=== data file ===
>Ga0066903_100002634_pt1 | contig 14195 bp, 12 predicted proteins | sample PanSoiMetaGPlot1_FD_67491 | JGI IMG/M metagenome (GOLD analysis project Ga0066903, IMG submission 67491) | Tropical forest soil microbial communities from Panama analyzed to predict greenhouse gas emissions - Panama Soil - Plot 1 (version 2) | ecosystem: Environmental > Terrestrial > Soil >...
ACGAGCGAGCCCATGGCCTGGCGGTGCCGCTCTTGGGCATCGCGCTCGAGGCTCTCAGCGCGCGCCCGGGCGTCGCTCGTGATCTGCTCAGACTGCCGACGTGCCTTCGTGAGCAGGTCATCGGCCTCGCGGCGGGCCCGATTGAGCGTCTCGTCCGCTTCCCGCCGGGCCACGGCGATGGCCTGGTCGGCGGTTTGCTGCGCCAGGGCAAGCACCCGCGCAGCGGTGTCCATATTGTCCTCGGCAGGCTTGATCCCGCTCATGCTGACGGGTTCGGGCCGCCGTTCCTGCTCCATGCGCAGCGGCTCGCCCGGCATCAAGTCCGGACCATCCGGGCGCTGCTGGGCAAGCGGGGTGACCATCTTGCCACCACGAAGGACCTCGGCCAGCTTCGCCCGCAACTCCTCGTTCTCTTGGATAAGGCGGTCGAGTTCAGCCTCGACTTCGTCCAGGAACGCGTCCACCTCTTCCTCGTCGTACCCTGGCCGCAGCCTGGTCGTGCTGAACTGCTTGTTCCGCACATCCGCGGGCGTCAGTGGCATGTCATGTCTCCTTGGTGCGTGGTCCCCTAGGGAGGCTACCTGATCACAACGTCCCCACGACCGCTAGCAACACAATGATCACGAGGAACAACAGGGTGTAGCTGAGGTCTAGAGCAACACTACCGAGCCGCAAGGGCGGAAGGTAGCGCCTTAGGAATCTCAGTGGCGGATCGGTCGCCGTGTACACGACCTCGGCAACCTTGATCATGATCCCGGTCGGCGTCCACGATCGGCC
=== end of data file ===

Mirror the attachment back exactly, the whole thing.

>Ga0066903_100002634_pt1 | contig 14195 bp, 12 predicted proteins | sample PanSoiMetaGPlot1_FD_67491 | JGI IMG/M metagenome (GOLD analysis project Ga0066903, IMG submission 67491) | Tropical forest soil microbial communities from Panama analyzed to predict greenhouse gas emissions - Panama Soil - Plot 1 (version 2) | ecosystem: Environmental > Terrestrial > Soil >...
ACGAGCGAGCCCATGGCCTGGCGGTGCCGCTCTTGGGCATCGCGCTCGAGGCTCTCAGCGCGCGCCCGGGCGTCGCTCGTGATCTGCTCAGACTGCCGACGTGCCTTCGTGAGCAGGTCATCGGCCTCGCGGCGGGCCCGATTGAGCGTCTCGTCCGCTTCCCGCCGGGCCACGGCGATGGCCTGGTCGGCGGTTTGCTGCGCCAGGGCAAGCACCCGCGCAGCGGTGTCCATATTGTCCTCGGCAGGCTTGATCCCGCTCATGCTGACGGGTTCGGGCCGCCGTTCCTGCTCCATGCGCAGCGGCTCGCCCGGCATCAAGTCCGGACCATCCGGGCGCTGCTGGGCAAGCGGGGTGACCATCTTGCCACCACGAAGGACCTCGGCCAGCTTCGCCCGCAACTCCTCGTTCTCTTGGATAAGGCGGTCGAGTTCAGCCTCGACTTCGTCCAGGAACGCGTCCACCTCTTCCTCGTCGTACCCTGGCCGCAGCCTGGTCGTGCTGAACTGCTTGTTCCGCACATCCGCGGGCGTCAGTGGCATGTCATGTCTCCTTGGTGCGTGGTCCCCTAGGGAGGCTACCTGATCACAACGTCCCCACGACCGCTAGCAACACAATGATCACGAGGAACAACAGGGTGTAGCTGAGGTCTAGAGCAACACTACCGAGCCGCAAGGGCGGAAGGTAGCGCCTTAGGAATCTCAGTGGCGGATCGGTCGCCGTGTACACGACCTCGGCAACCTTGATCATGATCCCGGTCGGCGTCCACGATCGGCC